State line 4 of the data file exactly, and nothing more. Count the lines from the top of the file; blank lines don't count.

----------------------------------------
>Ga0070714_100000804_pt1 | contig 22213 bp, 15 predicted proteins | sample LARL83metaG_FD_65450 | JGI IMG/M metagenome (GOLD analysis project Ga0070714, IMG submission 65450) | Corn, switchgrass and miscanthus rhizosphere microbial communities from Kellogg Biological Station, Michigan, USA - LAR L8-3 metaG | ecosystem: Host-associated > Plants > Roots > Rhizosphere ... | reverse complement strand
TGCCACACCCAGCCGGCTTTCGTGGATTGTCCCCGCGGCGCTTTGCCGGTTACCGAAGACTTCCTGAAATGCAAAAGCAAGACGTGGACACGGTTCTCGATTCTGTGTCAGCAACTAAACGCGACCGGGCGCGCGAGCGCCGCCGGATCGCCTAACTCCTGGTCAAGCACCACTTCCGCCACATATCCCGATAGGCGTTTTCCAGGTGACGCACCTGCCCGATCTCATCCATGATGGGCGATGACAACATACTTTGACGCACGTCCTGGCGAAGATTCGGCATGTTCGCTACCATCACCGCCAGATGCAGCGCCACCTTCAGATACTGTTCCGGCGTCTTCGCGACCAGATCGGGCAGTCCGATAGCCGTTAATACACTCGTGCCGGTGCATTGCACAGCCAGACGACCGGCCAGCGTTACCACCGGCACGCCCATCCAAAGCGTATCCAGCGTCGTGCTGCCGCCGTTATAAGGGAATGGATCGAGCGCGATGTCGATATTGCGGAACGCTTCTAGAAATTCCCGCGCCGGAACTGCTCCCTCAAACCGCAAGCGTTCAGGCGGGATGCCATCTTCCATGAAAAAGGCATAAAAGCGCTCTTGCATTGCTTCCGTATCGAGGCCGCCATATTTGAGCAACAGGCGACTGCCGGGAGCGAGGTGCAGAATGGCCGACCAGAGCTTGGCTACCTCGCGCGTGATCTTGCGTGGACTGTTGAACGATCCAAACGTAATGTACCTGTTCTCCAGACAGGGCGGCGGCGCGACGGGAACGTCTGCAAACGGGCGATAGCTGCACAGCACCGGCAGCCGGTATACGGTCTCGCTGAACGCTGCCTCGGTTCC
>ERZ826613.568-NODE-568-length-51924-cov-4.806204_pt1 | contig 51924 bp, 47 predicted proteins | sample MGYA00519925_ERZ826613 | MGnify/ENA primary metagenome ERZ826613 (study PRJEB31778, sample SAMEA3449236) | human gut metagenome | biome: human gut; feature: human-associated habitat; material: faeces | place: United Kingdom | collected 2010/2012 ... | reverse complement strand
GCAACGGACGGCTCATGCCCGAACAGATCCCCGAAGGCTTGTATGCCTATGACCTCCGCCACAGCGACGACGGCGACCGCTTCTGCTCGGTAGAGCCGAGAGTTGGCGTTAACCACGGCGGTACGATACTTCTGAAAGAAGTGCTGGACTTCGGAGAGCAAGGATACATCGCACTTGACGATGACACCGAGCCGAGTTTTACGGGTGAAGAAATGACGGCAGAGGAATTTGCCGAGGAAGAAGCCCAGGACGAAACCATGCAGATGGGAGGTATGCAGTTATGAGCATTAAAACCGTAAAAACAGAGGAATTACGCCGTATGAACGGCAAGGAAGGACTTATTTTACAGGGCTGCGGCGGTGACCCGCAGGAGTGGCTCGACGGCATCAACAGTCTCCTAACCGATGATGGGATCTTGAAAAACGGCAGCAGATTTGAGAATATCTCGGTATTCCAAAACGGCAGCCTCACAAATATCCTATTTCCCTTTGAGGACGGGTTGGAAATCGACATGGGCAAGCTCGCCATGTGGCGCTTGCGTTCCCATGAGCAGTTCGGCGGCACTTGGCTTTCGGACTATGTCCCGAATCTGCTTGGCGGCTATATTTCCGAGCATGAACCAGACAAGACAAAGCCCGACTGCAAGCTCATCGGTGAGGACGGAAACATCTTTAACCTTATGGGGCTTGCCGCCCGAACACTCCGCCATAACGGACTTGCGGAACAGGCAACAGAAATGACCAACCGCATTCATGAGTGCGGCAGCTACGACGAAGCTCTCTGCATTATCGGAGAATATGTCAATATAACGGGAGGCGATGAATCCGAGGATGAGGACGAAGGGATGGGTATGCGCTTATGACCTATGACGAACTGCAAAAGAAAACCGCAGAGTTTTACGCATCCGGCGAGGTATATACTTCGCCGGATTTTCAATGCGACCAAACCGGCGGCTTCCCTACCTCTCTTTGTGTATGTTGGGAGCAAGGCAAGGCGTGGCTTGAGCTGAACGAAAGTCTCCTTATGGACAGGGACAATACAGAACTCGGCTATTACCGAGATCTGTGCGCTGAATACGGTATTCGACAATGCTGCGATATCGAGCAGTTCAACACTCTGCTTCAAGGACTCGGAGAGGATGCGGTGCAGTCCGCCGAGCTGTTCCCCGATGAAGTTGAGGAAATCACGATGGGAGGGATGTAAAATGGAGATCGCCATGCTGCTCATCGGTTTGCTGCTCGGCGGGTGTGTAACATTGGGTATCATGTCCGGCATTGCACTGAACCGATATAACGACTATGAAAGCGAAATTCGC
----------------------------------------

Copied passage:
GCAACGGACGGCTCATGCCCGAACAGATCCCCGAAGGCTTGTATGCCTATGACCTCCGCCACAGCGACGACGGCGACCGCTTCTGCTCGGTAGAGCCGAGAGTTGGCGTTAACCACGGCGGTACGATACTTCTGAAAGAAGTGCTGGACTTCGGAGAGCAAGGATACATCGCACTTGACGATGACACCGAGCCGAGTTTTACGGGTGAAGAAATGACGGCAGAGGAATTTGCCGAGGAAGAAGCCCAGGACGAAACCATGCAGATGGGAGGTATGCAGTTATGAGCATTAAAACCGTAAAAACAGAGGAATTACGCCGTATGAACGGCAAGGAAGGACTTATTTTACAGGGCTGCGGCGGTGACCCGCAGGAGTGGCTCGACGGCATCAACAGTCTCCTAACCGATGATGGGATCTTGAAAAACGGCAGCAGATTTGAGAATATCTCGGTATTCCAAAACGGCAGCCTCACAAATATCCTATTTCCCTTTGAGGACGGGTTGGAAATCGACATGGGCAAGCTCGCCATGTGGCGCTTGCGTTCCCATGAGCAGTTCGGCGGCACTTGGCTTTCGGACTATGTCCCGAATCTGCTTGGCGGCTATATTTCCGAGCATGAACCAGACAAGACAAAGCCCGACTGCAAGCTCATCGGTGAGGACGGAAACATCTTTAACCTTATGGGGCTTGCCGCCCGAACACTCCGCCATAACGGACTTGCGGAACAGGCAACAGAAATGACCAACCGCATTCATGAGTGCGGCAGCTACGACGAAGCTCTCTGCATTATCGGAGAATATGTCAATATAACGGGAGGCGATGAATCCGAGGATGAGGACGAAGGGATGGGTATGCGCTTATGACCTATGACGAACTGCAAAAGAAAACCGCAGAGTTTTACGCATCCGGCGAGGTATATACTTCGCCGGATTTTCAATGCGACCAAACCGGCGGCTTCCCTACCTCTCTTTGTGTATGTTGGGAGCAAGGCAAGGCGTGGCTTGAGCTGAACGAAAGTCTCCTTATGGACAGGGACAATACAGAACTCGGCTATTACCGAGATCTGTGCGCTGAATACGGTATTCGACAATGCTGCGATATCGAGCAGTTCAACACTCTGCTTCAAGGACTCGGAGAGGATGCGGTGCAGTCCGCCGAGCTGTTCCCCGATGAAGTTGAGGAAATCACGATGGGAGGGATGTAAAATGGAGATCGCCATGCTGCTCATCGGTTTGCTGCTCGGCGGGTGTGTAACATTGGGTATCATGTCCGGCATTGCACTGAACCGATATAACGACTATGAAAGCGAAATTCGC